Investment: Everyone out of step in the housing market

It's surprising that the statisticians are failing to use the one thing that could help unravel the house price mystery, which is common sense

THERE MAY not seem to be much of an immediate connection, but the news that the Bradford & Bingley is being forced reluctantly to demutualise seems a good moment to revisit the strange and so far unexplained mystery of the divergent house price indices. For many years there have been two prominent indices that track changes in house prices in England & Wales.

Both are prepared by prominent mortgage lenders - one by the Halifax, the other by the Nationwide Building Society. For many years, it was difficult to find much daylight between the results. Suddenly, about two to three years ago, something strange occurred. The two indices began to march at a quite different pace. For most of the past two years, house prices as recorded by the Nationwide have been growing substantially faster than those recorded by the Halifax.

In the third quarter of 1997, the Nationwide index recorded that prices were 12.5 per cent higher than they had been 12 months previously. According to the Halifax, however, the annual rate of increase was barely half that amount, 6.6 per cent. For three quarters in a row the rate of increase shown by the first index was more than double that shown by the second.

Although the gap has narrowed a little more recently, the divergent readings of the Halifax and Nationwide indices continues. Confused? You are not the only one. The divergence between the two indices is noteworthy because the two series had so closely tracked each other before. The fact that they are now marching in different directions casts an obvious doubt over their reliability as an indicator of what is happening to prices and economic activity in this country.

The difference is important, not just to impatient homeowners, but to economic policymakers as well. House price inflation is one of the key indicators the Bank of England monitors in setting interest rates. Having been embarrassed a year ago into a misguided interest rate change by rogue readings from the statistics on average earnings, the Bank's monetary policy committee has been concerned to try to find out what has gone wrong with the house price indices on which they were once happy to rely.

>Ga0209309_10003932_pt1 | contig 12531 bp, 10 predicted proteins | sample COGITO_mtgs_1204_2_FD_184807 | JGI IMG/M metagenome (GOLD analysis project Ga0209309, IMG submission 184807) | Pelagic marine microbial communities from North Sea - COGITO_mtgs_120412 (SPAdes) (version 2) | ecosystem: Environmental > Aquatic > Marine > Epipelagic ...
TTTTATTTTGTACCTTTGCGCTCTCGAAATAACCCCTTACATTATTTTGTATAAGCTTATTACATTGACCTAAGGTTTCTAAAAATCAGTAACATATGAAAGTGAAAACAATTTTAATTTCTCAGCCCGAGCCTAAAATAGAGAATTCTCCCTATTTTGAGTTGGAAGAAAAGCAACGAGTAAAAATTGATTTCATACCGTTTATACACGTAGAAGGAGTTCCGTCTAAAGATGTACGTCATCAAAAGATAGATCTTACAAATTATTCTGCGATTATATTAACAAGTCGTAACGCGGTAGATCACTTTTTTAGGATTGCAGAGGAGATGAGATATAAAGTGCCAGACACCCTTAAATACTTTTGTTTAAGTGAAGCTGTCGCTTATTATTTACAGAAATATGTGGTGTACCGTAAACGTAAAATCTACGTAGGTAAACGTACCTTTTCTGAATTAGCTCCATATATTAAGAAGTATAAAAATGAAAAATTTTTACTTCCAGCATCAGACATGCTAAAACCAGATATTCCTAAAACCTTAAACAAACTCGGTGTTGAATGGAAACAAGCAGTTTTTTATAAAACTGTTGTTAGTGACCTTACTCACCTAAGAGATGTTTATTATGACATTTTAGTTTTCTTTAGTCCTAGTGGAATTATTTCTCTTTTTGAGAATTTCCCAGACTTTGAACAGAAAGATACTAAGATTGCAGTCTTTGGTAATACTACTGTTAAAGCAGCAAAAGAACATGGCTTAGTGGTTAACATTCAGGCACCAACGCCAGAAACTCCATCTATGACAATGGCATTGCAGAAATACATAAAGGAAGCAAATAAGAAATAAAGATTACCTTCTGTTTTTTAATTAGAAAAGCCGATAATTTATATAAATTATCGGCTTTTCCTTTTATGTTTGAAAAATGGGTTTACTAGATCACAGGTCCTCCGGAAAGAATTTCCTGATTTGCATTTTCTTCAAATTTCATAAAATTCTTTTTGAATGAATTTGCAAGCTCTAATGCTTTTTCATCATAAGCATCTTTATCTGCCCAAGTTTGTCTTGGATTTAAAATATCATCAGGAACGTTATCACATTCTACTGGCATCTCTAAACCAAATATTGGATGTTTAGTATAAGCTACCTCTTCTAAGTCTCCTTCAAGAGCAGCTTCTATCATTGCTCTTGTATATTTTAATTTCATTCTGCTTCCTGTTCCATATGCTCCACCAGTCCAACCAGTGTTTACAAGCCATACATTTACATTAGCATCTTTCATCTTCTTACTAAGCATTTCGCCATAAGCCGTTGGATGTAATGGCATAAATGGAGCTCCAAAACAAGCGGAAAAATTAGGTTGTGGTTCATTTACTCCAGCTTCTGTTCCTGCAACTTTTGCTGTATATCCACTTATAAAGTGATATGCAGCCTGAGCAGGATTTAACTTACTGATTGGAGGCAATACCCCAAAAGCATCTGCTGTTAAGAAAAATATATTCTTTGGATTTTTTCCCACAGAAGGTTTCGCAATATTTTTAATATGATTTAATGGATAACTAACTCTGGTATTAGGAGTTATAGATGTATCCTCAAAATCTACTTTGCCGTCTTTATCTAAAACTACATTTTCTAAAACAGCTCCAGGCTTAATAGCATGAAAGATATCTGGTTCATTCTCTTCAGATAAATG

As I discovered last week, when I dropped in on a Bank-sponsored seminar on this issue, the house price issue has prompted a feverish bout of analysis and soul-searching by the country's statistical profession. The two rival indices have been taken apart and backtested repeatedly, both internally and by independent experts, to try to eliminate all the most obvious reasons why they might suddenly have started to diverge. We now have it on the best statistical authority that many of the explanations simply don't hold water.

For example, one popular view has been that the difference simply reflects the fact that the Nationwide typically lends money on more properties in the richer South, whereas the Halifax is more heavily concentrated in the North and Midlands. The statistical analysis is quite conclusive, however, that this is not the cause of the divergence in the price indices. (Common sense would suggest that if this were the cause, it would have shown up before the 1997 hiatus.) Both indices, it should be said, were constructed with the advice of outside experts and are based on sufficiently large samples to produce statistically significant results.

The conclusion of the various expert speakers at the seminar was that the divergence in the house price indices remains, officially, a mystery. So concerned has the Bank itself become that it has started its own house- price index, based on data held at the Land Registry. The advantage of this data is that it is based on actual prices paid for properties, including those bought with cash. The Halifax and Nationwide indices by contrast are based on the prices borrowers have agreed to pay at the mortgage application stage.

By definition, the data in their two indices excludes the 25 per cent or so of properties that are bought without a mortgage each year. The drawback of the Bank index is that the Land Registry data does not include the detailed breakdown of transactions by type and size of house that the two building society samples provide. So it provides very few meaningful explanations of how and why house prices are changing. For the record, however, the Land Registry data suggests that house prices are, in fact, rising at a rate which is about halfway between that recorded by the Halifax and the Nationwide.

The one surprise to me in this great debate is that all the statisticians are failing to use the one faculty that might help them to unravel the mystery, which is common sense. It is surely more than coincidence that the divergence arises during the period when Halifax was preparing to demutualise and Nationwide was stepping up its campaign to remain the leading mutually owned building society.

We know that the Halifax's share of the mortgage market has fallen sharply since its flotation, while that of the Nationwide has increased. The gap between the two lenders' mortgage rates has suddenly become very wide. The two lenders are pursuing very different lending strategies. At the same time, the market has been experiencing an unprecedented degree of competition, with the widescale use of cashbacks, discounted mortgages, flexible loans and all the rest of it.

In other words, we have been witnessing unique and unprecedented behavioural changes on both sides of the lending equation. The moral is: don't put too much reliance on any indicator of prices until the war between mutuals and demutualisers has run its course.

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